Journalists from Exaro were watching address in seaside town as dawn arrest unfolded
By Alison Winward, Mark Watts, Tim Wood, Keith Perry, David Hencke, Alex Varley-Winter and Mark Conrad | 7 February 2013
Exaro journalists captured the moment that detectives investigating an alleged VIP paedophile ring made their first arrest under ‘Operation Fernbridge’.
Two of our reporters were watching an address on the south coast of England yesterday, and took a sequence of pictures that record the dawn arrest of a former employee of Richmond council.
Eight plain-clothes officers from the Metropolitan Police Service’s paedophile unit entered a two-bedroom flat on the top-floor of a 16-storey tower block in St Leonards-on-Sea in East Sussex at 7.15am yesterday.
Two hours later, two officers came out of the block with a frail-looking John Stingemore, the 70-year-old former deputy head of Grafton Close. He was taken to a waiting car, and driven away for questioning.
Exaro has complied with a request from police officers on the ground to obscure their faces in the pictures because of security concerns.
The Met said that a 66-year-old Roman Catholic priest from Norfolk was also arrested as part of the operation yesterday. Both were arrested on suspicion of sexual offences, said police.
Well-placed sources told Exaro that both arrested men were later released on police bail, but the Met was unable to confirm this immediately.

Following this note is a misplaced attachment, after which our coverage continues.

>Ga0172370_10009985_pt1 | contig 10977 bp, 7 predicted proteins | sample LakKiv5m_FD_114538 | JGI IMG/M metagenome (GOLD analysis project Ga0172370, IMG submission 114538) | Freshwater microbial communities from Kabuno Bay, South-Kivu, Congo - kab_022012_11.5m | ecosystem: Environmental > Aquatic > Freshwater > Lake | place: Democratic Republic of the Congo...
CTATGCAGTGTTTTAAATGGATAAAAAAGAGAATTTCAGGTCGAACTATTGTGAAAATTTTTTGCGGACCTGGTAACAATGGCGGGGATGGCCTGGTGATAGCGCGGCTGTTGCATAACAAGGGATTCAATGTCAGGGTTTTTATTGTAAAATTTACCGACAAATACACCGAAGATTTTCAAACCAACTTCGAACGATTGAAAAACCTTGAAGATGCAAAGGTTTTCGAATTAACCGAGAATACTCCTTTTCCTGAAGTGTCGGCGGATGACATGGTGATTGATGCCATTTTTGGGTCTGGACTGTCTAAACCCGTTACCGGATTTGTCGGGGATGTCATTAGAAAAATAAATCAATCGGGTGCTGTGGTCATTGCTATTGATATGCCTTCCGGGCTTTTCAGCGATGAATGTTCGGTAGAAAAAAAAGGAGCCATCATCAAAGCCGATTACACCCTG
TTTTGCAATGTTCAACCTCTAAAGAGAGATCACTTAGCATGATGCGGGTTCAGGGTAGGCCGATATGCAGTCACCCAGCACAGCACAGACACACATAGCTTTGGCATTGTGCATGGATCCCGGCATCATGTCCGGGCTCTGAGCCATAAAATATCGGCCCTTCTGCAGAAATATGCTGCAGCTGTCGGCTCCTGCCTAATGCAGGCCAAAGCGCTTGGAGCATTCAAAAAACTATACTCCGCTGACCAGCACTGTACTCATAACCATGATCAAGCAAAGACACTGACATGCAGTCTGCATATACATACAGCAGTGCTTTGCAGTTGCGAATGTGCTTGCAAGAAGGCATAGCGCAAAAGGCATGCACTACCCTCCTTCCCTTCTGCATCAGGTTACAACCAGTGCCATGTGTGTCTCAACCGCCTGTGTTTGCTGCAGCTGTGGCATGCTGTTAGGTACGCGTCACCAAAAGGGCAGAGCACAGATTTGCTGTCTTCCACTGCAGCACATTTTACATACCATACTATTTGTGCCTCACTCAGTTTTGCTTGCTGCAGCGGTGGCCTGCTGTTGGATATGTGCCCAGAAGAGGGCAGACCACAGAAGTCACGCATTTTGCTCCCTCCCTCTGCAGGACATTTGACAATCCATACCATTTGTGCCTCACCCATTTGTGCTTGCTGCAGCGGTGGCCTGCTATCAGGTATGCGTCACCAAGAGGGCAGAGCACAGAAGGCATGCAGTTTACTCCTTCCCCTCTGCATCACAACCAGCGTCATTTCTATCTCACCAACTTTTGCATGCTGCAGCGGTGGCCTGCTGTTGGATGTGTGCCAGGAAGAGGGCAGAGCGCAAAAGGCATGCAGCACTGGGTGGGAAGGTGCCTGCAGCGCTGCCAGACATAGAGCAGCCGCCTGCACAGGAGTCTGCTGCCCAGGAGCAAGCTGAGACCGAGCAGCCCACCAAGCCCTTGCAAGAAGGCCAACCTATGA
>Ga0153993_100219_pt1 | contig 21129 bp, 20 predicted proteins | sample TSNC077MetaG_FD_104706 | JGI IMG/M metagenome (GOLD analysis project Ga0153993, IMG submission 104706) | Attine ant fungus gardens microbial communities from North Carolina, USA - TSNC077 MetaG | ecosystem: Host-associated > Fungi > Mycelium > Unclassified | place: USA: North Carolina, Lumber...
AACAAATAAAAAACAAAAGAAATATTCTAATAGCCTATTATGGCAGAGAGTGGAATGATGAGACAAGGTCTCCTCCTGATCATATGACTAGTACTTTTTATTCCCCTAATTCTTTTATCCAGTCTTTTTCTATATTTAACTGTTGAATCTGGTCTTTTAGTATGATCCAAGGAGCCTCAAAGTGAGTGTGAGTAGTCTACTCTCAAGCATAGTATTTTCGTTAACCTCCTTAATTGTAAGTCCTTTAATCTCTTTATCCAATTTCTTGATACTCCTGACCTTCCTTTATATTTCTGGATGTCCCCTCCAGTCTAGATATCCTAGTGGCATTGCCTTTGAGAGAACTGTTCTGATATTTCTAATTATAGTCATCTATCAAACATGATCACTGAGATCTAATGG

The Diocese of East Anglia issued a statement today confirming that the priest arrested by police was Revd Tony McSweeney, and that he was bailed to reappear at a police station in ten weeks.
The statement said that he was arrested “as part of a police investigation into allegations of the non-recent sexual abuse of children”.
It continued: “Revd McSweeney has voluntarily withdrawn from all active ministry and has resigned as director of the Notre Dame high school in Norwich with immediate effect. This is a neutral act that makes no judgement of guilt or innocence, and which is in line with safeguarding procedures of the Catholic Church in England and Wales.”
Father David Bagstaff, diocesan administrator, said in a statement: “The safeguarding of children and vulnerable people is of paramount importance to the Catholic Church, and the diocese is co-operating fully with the police in this investigation. Our thoughts and prayers are with all involved in the investigation.”
Exaro, which broke the news in December that the police were investigating the allegations, has made a series of disclosures about Elm Guest House and children’s homes in Richmond.
Last weekend, Exaro and the Sunday People revealed what led the guest house to becoming a paedophile brothel in 1982.
Peter Spindler, the commander who heads ‘specialist crime’ investigations at the Met, said in a statement after the arrests: “This is a complex multi-agency investigation supported by the NSPCC, CEOP and Richmond social services involving non-recent allegations of sexual assault against children.
“It is vital that anyone who has been affected by or has information about activity in the early 1980’s at Elm Guest House, or Grafton Close care home, in Barnes speaks to the NSPCC on their helpline on 0808 800 5000, or the local police.”
Watson, who first raised allegations in the House of Commons last October of links between senior political figures and paedophile networks, said after the arrests: “All credit to the Exaro journalists who pursued this story when other people were not interested. Now is the time for victims to come forward.”